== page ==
Police have not been forthcoming with information which could help exonerate a man who was convicted over a notorious killing, his lawyer says.

Teina Pora has spent 20 years in prison on a life sentence for the rape and murder of Susan Burdett in her Papatoetoe home in 1992.

The case stirred controversy when DNA testing linked serial rapist Malcolm Rewa to semen in Ms Burdett's body.

The Court of Appeal ordered a retrial, and Pora was convicted for a second time in 2000.


Questions have continued to be raised since then, including allegations that witnesses were paid.

A report on TV3's current affairs show 3rd Degree last night suggested a misguided tip-off from Pora's family led to his arrest. The report said Pora was not a party to Ms Burdett's rape or murder, and he was not there at a time.

Pora is seeking a Royal Prerogative of Mercy from the Governor-General, who can order a new trial.

Assistant Police Commissioner in charge of investigations, Malcolm Burgess, said he would not discuss the merits of the case while that process was pending.

But in a statement, he said the evidence against Pora had been heard by two juries - at the original trial in 1994 and at the 2000 retrial.

"Both juries were satisfied that the evidence established, beyond reasonable doubt, that Mr Pora was guilty. He was convicted on both occasions."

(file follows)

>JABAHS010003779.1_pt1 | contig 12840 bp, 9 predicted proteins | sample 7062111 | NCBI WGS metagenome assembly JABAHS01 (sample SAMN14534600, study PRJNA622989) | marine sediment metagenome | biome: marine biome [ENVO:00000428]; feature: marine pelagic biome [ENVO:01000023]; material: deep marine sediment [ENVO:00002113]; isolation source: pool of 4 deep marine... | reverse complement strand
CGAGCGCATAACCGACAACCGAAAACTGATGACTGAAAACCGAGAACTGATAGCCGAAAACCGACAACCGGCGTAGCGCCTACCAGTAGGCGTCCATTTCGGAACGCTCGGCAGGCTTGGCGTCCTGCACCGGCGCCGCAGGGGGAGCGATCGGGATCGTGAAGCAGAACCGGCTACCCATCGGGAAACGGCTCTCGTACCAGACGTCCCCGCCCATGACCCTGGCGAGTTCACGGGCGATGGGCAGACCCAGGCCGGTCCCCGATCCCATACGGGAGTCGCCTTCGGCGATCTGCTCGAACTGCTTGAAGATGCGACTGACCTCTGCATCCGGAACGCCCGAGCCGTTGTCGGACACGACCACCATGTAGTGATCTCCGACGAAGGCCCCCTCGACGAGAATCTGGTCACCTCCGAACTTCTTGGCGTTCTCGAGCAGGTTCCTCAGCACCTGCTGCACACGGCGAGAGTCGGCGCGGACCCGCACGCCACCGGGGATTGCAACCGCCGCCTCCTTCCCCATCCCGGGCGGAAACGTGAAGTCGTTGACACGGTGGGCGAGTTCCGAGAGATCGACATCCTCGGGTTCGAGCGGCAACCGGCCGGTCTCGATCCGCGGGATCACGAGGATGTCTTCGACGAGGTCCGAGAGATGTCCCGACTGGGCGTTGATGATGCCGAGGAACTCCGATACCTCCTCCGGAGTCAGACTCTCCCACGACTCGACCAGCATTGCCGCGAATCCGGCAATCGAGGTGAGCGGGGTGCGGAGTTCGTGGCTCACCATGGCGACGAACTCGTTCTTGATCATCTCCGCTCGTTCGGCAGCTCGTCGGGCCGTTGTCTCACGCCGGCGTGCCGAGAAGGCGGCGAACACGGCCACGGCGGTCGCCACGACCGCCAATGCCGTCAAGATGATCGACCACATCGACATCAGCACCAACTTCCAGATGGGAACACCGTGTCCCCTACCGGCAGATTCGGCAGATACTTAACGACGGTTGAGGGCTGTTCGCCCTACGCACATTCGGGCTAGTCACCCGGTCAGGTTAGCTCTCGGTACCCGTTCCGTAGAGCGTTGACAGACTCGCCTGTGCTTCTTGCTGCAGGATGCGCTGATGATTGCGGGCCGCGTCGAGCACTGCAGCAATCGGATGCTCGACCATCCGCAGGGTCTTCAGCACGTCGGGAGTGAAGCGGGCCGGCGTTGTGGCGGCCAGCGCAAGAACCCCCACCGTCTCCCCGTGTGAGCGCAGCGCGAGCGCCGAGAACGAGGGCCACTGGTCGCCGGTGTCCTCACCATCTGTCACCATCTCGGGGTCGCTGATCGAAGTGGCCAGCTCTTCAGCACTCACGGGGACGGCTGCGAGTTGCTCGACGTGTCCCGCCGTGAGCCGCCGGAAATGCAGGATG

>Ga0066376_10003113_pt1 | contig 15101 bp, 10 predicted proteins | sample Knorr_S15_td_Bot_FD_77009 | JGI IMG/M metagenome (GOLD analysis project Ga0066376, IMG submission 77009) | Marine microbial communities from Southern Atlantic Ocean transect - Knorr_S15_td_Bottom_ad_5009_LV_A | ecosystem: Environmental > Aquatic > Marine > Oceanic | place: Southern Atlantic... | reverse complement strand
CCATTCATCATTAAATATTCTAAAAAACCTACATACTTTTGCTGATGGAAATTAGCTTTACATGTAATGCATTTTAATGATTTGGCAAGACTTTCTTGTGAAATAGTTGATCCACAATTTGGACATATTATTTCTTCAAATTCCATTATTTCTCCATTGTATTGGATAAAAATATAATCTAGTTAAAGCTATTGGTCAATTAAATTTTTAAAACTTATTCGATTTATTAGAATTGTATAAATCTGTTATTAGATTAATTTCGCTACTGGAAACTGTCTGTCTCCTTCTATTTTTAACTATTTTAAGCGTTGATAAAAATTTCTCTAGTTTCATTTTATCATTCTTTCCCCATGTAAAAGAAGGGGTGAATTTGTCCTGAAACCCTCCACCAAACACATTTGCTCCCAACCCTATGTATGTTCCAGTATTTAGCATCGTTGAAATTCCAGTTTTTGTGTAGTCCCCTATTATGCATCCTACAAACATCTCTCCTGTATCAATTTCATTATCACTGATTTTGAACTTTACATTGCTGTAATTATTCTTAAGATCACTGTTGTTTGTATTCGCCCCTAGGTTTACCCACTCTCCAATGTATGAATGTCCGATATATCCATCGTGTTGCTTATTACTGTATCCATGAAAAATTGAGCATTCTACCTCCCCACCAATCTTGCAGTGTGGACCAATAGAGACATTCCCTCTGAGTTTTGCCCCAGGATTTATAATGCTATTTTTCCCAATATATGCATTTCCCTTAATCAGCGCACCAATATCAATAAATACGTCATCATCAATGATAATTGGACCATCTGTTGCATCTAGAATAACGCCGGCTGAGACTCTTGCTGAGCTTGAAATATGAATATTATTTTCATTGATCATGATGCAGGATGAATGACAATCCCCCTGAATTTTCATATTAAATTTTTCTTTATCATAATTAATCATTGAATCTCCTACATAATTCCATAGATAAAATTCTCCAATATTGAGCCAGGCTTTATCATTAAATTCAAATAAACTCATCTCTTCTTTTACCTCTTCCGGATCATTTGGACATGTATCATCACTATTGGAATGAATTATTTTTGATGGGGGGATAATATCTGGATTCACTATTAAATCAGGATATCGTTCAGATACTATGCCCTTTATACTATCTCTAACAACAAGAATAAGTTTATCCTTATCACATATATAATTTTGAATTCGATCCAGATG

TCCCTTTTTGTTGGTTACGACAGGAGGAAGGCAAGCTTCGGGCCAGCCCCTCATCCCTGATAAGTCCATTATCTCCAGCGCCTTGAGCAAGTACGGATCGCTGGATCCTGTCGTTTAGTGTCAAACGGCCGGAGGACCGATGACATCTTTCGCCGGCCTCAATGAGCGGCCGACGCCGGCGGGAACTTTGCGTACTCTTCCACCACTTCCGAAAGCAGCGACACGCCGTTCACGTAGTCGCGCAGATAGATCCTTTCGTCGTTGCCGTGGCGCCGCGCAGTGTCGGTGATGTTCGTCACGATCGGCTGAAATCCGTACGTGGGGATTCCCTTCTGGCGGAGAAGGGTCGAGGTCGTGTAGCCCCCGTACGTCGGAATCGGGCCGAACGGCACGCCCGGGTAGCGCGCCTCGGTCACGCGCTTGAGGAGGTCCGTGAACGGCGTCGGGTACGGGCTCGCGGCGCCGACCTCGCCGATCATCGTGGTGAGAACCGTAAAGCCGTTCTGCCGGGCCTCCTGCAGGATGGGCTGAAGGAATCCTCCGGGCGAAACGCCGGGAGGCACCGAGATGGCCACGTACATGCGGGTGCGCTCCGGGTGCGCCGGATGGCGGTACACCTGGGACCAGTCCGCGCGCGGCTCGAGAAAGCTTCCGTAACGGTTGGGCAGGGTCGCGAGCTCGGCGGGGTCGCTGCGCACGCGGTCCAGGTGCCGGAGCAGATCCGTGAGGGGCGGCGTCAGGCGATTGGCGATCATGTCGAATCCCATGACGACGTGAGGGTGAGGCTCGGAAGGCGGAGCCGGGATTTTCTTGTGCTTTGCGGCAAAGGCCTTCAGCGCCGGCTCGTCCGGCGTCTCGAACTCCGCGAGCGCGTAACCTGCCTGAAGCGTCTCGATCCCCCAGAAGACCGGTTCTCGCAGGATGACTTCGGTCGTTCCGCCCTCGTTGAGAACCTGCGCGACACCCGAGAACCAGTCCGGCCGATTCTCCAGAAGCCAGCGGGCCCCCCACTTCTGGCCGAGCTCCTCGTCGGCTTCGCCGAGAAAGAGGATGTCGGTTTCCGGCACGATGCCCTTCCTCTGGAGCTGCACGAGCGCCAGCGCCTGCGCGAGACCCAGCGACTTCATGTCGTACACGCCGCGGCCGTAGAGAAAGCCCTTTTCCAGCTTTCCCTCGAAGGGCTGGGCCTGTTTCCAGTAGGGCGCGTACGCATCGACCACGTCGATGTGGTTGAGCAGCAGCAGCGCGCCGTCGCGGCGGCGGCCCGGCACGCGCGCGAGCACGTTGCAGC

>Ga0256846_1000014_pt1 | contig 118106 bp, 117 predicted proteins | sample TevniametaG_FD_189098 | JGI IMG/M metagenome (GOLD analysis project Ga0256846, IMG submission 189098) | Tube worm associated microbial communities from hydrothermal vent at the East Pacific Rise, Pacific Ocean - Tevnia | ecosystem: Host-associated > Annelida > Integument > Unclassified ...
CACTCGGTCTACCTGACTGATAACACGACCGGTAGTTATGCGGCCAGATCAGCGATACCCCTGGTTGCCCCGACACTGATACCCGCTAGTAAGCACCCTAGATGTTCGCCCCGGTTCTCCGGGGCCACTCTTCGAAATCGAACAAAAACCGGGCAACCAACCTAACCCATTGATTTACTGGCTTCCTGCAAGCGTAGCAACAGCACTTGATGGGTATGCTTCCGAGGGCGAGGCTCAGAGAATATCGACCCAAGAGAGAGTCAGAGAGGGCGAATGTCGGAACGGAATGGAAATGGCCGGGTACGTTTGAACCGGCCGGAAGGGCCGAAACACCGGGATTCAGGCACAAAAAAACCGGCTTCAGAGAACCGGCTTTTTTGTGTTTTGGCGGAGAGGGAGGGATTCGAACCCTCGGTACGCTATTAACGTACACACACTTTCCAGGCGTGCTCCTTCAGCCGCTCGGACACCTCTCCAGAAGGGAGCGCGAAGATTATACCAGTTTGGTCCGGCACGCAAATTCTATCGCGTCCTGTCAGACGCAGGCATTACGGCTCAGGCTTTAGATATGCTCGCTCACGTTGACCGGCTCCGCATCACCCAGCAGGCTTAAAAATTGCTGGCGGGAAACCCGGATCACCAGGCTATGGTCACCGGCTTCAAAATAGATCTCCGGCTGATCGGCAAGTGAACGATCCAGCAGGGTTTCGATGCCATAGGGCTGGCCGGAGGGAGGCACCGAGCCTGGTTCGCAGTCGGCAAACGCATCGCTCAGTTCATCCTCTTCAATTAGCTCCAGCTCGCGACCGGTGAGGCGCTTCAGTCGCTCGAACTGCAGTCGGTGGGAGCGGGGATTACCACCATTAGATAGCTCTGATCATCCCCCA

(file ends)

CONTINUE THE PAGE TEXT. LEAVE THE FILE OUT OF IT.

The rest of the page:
Mr Burgess said police would continue to cooperate fully with any lawful requests made for information in relation to the case.

He said a large amount of information had been provided to Pora and his advisers since 2010, in addition to the original disclosure of Crown evidence at the trials.

Pora's lawyer Jonathan Krebs disputed that this morning, saying he had spent many months requesting information but was met with refusals.

"Eventually we had to obtain an injunction from the High Court directing that certain material and certain ongoing materials [be] provided to us," he told Radio New Zealand.

Mr Krebs had received information last night suggesting police had not been complying with the injunction.

"That causes me real concern and I'm going to have to look at what steps I can take to force the hand, because at the end of the day there's a man who's been in custody for 20 years.

"He's still only in his mid to late 30s, and it's simply a gross miscarriage of justice."

The information Mr Krebs is seeking includes fresh DNA evidence. Police were continuing to analyse scene exhibits as they looked for DNA traces.

"We want to see those because we want to exonerate our client, and we can do so via the DNA samples."

Mr Krebs said Pora was convicted by two juries who did not see all the information. Hard and fast evidence would exonerate his client, he said.

The application for a Royal Prerogative of Mercy was filed 18 months ago.